The National:

UK Labour leader Keir Starmer, interviewed on the Marr programme today, made it clear that a Labour Government would not re-introduce free movement with the EU, in a change from his previously stated position. He also underlined that he did not think there was any case for the UK to re-join the EU.

He gave as his reason the fact that an incoming Labour Government would inherit the treaty that Boris Johnson negotiated with the EU, along with an expectation that they would make it work. He further suggested that the last thing anyone would want – including the EU – would be to start again from scratch.

I think some of this is questionable. I also think that he gave his true reason for taking this position when he said: “I’m very conscious of the fact that everything I’m doing, everything the Labour Party is doing, is focused on winning an election in 2024.”

Quite simply, he believes that abiding by the treaty Boris Johnson negotiated with the EU will help Labour win the next election in England.

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He may be right. Essentially his judgment is that a Labour pledge to reverse or significantly alter the Brexit agreement would result in the Tories being re-elected. Is this the right judgment? I cannot say.

The politics of Brexit in England is so different to the politics of Brexit in Scotland that it is very hard to judge something you don’t fully understand.

Let’s acknowledge that, to some extent, Scots were always bemused spectators to the lengthy and bruising Brexit process. We were part of it, but I think most Scottish people never felt fully involved in the emotional dynamics that underpinned it.

Yes, our government and MPs did their utmost to prevent a damaging hard Brexit and worked constructively with UK colleagues to try to achieve this. That was absolutely the right thing to do and it was what Scottish voters expected of them. But, if we are honest, most Scots didn’t really get Brexit and still don’t.

We don’t fully comprehend the emotions that drove the desire to leave the EU, nor why the proposal won majority support. I also suspect we don’t fully comprehend the political fallout from the process itself, and the strength of feeling in England about getting Brexit done.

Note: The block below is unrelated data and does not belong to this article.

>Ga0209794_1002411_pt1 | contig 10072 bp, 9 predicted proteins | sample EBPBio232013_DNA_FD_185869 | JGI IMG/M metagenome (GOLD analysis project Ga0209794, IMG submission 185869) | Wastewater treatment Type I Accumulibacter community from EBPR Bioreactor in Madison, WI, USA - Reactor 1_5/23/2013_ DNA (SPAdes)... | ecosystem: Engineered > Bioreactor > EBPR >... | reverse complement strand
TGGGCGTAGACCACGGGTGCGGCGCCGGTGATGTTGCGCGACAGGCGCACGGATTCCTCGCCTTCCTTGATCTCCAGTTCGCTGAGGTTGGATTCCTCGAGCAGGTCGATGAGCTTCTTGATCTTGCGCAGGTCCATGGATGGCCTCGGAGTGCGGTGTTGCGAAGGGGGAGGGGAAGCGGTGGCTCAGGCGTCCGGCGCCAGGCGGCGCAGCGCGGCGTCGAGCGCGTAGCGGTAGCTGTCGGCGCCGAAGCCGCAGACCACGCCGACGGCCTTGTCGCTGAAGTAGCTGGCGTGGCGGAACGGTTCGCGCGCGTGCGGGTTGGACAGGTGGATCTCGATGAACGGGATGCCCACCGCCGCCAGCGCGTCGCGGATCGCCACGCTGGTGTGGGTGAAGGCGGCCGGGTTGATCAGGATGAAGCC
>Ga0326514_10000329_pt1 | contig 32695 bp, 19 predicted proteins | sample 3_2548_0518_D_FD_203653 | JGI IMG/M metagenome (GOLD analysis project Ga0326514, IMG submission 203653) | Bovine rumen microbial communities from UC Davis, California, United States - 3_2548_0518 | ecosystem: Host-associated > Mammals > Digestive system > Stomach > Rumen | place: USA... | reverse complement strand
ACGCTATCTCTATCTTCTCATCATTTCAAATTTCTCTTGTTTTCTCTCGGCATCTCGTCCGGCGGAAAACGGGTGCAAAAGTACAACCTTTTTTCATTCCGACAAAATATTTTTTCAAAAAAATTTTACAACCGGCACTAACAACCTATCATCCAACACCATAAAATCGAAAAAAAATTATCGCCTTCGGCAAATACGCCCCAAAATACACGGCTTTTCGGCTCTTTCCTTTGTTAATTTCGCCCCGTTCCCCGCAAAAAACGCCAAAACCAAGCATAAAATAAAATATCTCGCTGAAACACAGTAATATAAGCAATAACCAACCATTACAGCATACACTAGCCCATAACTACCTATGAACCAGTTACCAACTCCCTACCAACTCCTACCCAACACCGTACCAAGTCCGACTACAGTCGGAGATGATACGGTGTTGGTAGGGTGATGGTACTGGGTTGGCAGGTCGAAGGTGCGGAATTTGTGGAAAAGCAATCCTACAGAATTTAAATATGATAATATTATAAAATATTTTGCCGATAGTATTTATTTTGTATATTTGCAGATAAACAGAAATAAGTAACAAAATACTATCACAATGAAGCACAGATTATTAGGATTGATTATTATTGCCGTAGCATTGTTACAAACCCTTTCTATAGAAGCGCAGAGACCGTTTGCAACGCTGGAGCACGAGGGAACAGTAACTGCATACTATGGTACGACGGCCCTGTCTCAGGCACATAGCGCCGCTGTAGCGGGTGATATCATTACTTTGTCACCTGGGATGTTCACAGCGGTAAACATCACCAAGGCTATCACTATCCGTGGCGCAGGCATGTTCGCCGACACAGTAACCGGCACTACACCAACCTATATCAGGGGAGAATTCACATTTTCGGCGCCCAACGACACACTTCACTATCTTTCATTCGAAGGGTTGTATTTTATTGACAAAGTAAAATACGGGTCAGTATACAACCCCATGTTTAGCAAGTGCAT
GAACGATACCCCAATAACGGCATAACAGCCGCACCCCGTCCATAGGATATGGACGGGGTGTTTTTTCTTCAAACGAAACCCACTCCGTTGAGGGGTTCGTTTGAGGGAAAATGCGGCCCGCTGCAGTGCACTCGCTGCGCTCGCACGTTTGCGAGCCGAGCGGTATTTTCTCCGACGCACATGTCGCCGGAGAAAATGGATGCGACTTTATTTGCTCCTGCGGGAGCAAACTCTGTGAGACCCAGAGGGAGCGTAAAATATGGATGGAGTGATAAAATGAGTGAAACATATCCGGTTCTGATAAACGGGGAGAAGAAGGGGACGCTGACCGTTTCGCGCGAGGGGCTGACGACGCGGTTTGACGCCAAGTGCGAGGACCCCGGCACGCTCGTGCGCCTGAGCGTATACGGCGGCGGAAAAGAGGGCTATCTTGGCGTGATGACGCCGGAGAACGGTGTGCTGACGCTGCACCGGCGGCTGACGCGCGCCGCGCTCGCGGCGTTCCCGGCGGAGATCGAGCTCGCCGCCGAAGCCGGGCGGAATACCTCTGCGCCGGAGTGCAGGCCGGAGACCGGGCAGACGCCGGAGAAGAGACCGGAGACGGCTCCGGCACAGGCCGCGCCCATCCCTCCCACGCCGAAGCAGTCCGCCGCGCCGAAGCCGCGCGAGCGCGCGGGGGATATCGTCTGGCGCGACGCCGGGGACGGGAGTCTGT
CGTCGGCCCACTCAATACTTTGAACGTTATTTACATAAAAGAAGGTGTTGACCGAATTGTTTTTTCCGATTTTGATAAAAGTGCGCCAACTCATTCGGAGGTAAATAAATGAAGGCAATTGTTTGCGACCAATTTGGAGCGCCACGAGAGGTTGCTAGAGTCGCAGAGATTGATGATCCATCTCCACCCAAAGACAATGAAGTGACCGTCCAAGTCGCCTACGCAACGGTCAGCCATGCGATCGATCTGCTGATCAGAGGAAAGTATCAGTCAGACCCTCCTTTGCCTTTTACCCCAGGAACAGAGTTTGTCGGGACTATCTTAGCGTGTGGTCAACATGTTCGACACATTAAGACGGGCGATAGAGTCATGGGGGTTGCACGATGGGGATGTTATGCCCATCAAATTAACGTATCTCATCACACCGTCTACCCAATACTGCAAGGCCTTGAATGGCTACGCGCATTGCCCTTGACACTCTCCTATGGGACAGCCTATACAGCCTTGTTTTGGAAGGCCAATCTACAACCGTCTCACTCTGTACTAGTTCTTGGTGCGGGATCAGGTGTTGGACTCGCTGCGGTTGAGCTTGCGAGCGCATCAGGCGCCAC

I am wary, therefore, about judging the Labour leader on political metrics which don’t apply to his thinking. My view is that he is doing what he judges to be necessary in order to win back English voters, which he must do if Labour is to win the next UK General Election. History will decide if he is right.

Most Scots voters will not like what he is saying, this is not surprising. Brexit works directly against Scottish interests and most see it as an act of self-harm which defies rational explanation. However, voters in Scotland aren’t Labour’s target voters. Our views are of secondary importance. This very much reinforces the fact that a UK Labour Government cannot deliver what most of us want.

The electoral arithmetic is obvious. To win a UK election, Labour must win back voters in England. This is how the Union works, it is how it will always work. Scotland’s priorities will never take precedence over the UK’s priorities. That is an inevitable outcome of a Union between a country of five million people and one of fifty five million people.

Brexit throws into stark relief two simple facts. One is that the interests and aspirations of the people of Scotland and the people of England are not identical and, where they come into conflict, the interests of the UK as a whole will always prevail. The second is that the only way that Scotland can pursue its own national interests and aspirations is as an independent country, with the ability to enter into negotiations and treaties in its own right.

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An ever increasing number of people in Scotland have come to understand this – and the lesson of Brexit has been crucial to achieving majority support for independence. It’s time that politicians in the rest of the UK came to acknowledge it too.

Just as it would be wrong for Scots to demand that Keir Starmer, or indeed Boris Johnson, should prioritise the needs of Scotland over and above the wishes of the UK as a whole, UK politicians must understand that Scotland also has a right to prioritise its own needs and to decide whether we wish to become independent and to negotiate a different relationship with Europe, rather than being dragged along unwillingly in the UK’s wake.

Neither of the main UK parties is able to represent what the majority of Scottish voters want on this issue because it is in conflict with what they believe the majority of English voters want.

They must recognise that fact and not only acknowledge but support the right of Scots to decide our own future. Brexit has made a second independence referendum inevitable. The sooner UK politicians accept that, the better.